These dogs are the real heroes here, folks, and to bestow on their very abuser the same title is a vicious slap in the face to every one of them who endured his wrath.

Of all the incredible athletes in our country, or in North Carolina, or in the thriving city of Raleigh, could the Greater Raleigh Sports Council not find one athlete more deserving of special recognition, one more worthy of being held up as a shining example and role model to young athletes? One who is not only successful in their sport, but who is also a compassionate human being, and who leaves the world a little bit better than they found it?

I deeply believe that this sort of simultaneous disregard for life and tolerance for violence against all weaker beings, be it toward animal or human, is what is most wrong in our society today; we have become so apathetic and numbed to rage and violence that we can now hear and know and understand what atrocities a man has committed, and yet, most of the country rolls their eyes in unison and pats him on the back anyhow. When a man’s athletic abilities and celebrity status trump his moral compass, we have, as a society, a grave problem.

Maybe Vick is sorry. Maybe he lies awake at night, asking for forgiveness, seeing the faces of the dogs who looked into his eyes and pleaded for mercy before suffering and dying by his own hands. Maybe he has evolved because of his public shaming and legal conviction. I sincerely—and I do mean sincerely—hope that he has. I do believe in the power of any human spirit to change and evolve and find redemption, and I know that neither I nor any other individual can know his heart at this moment, so please understand me when I say that I truly hope Vick is a changed man with a more compassionate heart.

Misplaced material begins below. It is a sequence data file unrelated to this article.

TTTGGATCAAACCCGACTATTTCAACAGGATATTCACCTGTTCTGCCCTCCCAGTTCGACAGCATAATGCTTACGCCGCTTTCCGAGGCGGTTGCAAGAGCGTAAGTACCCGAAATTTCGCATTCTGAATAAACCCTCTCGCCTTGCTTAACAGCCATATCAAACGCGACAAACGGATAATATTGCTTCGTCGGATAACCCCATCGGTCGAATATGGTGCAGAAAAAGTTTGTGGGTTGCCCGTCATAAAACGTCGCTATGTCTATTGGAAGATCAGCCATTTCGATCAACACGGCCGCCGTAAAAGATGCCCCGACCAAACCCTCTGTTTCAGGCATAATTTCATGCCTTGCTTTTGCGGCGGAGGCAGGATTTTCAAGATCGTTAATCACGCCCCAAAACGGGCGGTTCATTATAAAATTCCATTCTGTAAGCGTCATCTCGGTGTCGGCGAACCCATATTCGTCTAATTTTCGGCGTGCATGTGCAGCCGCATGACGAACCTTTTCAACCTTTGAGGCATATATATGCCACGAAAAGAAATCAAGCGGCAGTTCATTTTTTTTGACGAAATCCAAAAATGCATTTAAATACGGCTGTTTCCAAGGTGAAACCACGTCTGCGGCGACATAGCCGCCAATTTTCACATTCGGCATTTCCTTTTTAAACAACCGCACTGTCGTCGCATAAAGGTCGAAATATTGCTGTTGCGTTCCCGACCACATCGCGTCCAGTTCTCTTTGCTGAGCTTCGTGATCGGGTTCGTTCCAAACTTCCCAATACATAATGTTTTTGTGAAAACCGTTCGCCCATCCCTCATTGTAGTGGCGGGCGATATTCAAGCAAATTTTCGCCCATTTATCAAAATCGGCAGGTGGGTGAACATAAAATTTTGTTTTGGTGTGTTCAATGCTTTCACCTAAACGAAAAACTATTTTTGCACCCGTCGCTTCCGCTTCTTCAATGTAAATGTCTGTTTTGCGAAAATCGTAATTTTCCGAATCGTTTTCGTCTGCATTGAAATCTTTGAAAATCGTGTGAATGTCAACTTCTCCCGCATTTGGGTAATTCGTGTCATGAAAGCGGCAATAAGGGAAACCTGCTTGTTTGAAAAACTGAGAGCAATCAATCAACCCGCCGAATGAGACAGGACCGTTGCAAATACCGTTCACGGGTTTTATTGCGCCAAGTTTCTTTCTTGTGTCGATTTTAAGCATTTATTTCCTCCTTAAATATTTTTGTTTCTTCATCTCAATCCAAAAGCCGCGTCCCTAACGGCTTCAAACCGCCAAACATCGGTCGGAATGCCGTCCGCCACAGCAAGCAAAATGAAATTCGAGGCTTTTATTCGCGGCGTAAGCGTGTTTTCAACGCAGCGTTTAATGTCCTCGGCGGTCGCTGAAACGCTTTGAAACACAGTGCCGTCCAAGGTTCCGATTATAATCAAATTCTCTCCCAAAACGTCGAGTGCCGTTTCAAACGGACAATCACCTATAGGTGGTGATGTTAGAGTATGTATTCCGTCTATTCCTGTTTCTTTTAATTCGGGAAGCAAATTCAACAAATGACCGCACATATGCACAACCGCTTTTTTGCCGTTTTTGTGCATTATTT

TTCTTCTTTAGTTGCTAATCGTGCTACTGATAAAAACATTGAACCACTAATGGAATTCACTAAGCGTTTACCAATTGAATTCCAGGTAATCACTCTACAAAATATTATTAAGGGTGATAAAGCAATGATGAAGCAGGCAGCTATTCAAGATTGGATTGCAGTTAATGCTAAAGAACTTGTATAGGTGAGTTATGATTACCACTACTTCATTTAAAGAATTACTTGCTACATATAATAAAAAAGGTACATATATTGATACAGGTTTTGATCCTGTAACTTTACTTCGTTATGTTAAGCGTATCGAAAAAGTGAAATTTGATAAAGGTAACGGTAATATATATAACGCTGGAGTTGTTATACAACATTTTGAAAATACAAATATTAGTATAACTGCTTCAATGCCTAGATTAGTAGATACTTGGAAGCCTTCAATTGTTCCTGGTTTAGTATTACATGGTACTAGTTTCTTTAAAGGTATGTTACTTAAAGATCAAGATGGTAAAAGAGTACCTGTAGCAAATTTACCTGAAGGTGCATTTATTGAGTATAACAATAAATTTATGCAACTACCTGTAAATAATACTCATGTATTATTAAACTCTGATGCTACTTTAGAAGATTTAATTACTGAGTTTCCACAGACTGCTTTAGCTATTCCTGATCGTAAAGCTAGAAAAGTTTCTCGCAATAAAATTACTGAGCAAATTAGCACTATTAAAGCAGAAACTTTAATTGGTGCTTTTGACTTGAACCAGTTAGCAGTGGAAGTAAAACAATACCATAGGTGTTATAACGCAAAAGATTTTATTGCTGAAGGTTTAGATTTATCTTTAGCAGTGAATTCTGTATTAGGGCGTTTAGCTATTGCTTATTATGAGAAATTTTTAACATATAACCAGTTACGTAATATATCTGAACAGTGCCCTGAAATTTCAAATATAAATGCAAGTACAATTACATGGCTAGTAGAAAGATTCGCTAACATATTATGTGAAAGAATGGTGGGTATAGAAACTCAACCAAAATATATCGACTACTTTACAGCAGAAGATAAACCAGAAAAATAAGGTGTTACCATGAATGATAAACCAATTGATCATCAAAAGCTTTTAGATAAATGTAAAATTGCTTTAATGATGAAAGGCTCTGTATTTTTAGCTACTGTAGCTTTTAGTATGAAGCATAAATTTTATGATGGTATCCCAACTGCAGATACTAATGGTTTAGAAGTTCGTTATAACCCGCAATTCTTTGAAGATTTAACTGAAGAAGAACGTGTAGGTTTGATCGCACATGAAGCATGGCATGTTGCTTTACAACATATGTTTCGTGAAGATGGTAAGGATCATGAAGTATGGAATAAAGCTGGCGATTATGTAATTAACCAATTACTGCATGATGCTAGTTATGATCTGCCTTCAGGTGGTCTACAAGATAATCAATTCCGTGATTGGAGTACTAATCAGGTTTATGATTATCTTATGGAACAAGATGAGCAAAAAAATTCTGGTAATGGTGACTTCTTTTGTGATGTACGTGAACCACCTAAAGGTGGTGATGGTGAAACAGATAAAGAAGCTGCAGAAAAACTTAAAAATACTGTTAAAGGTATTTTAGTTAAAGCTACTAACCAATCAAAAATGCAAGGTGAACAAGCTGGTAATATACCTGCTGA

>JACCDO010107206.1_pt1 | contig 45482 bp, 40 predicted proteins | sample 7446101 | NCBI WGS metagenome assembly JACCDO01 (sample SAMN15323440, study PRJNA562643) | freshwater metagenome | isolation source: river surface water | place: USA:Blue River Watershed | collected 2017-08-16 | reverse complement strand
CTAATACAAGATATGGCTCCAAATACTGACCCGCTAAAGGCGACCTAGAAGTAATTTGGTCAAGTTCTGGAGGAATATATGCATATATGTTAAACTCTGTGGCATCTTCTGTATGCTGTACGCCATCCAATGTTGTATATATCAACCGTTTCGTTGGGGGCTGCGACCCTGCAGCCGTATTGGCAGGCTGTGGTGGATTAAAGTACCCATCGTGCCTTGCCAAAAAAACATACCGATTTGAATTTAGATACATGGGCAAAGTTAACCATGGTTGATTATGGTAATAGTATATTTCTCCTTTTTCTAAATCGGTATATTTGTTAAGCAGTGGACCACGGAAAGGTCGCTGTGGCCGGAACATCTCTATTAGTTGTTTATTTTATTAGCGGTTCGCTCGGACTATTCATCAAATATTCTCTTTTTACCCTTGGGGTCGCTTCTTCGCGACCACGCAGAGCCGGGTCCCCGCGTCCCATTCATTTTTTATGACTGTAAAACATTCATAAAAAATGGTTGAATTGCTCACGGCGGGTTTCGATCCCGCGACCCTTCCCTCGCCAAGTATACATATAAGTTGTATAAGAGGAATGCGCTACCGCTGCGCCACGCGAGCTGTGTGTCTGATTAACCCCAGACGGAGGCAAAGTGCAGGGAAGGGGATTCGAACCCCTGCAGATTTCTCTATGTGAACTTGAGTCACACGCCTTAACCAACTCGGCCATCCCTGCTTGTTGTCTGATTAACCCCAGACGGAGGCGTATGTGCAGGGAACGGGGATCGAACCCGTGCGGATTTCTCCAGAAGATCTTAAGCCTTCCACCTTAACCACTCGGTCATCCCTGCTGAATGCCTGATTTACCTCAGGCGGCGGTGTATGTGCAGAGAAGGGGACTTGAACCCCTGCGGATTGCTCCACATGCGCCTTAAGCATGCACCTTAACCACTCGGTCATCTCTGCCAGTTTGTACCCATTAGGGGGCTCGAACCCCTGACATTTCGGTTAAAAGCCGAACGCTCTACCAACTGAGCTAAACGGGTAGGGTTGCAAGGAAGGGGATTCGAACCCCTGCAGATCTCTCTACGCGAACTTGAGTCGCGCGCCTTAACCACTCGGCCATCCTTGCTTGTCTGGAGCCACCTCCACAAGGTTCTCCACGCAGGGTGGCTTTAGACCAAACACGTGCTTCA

That said, whether or not Vick has had a change of heart is not the issue being presented by this petition. The point is simply this: there are better role models out there. Does Vick deserve forgiveness if he feels true and deep remorse? I like to think so. But does he deserve to be held out on a public pedestal as a role model to our youth, when so many other deserving and compassionate human beings could fill that role? I'm sorry, but I think not.

Don't agree with my post? That's okay. But if you do agree and want to make your own voice heard, please CLICK HERE to sign a polite and professional petition addressed to the Greater Raleigh Sports Council, asking them to kindly replace Vick with a more appropriate and deserving Special Guest at their PNC Evening of Champions Out on February 12.

ALSO CHECK THIS OUT: On January 10, 2014 The New York Times posted THIS ARTICLE about Vick and why they think young athletes deserve a better role model.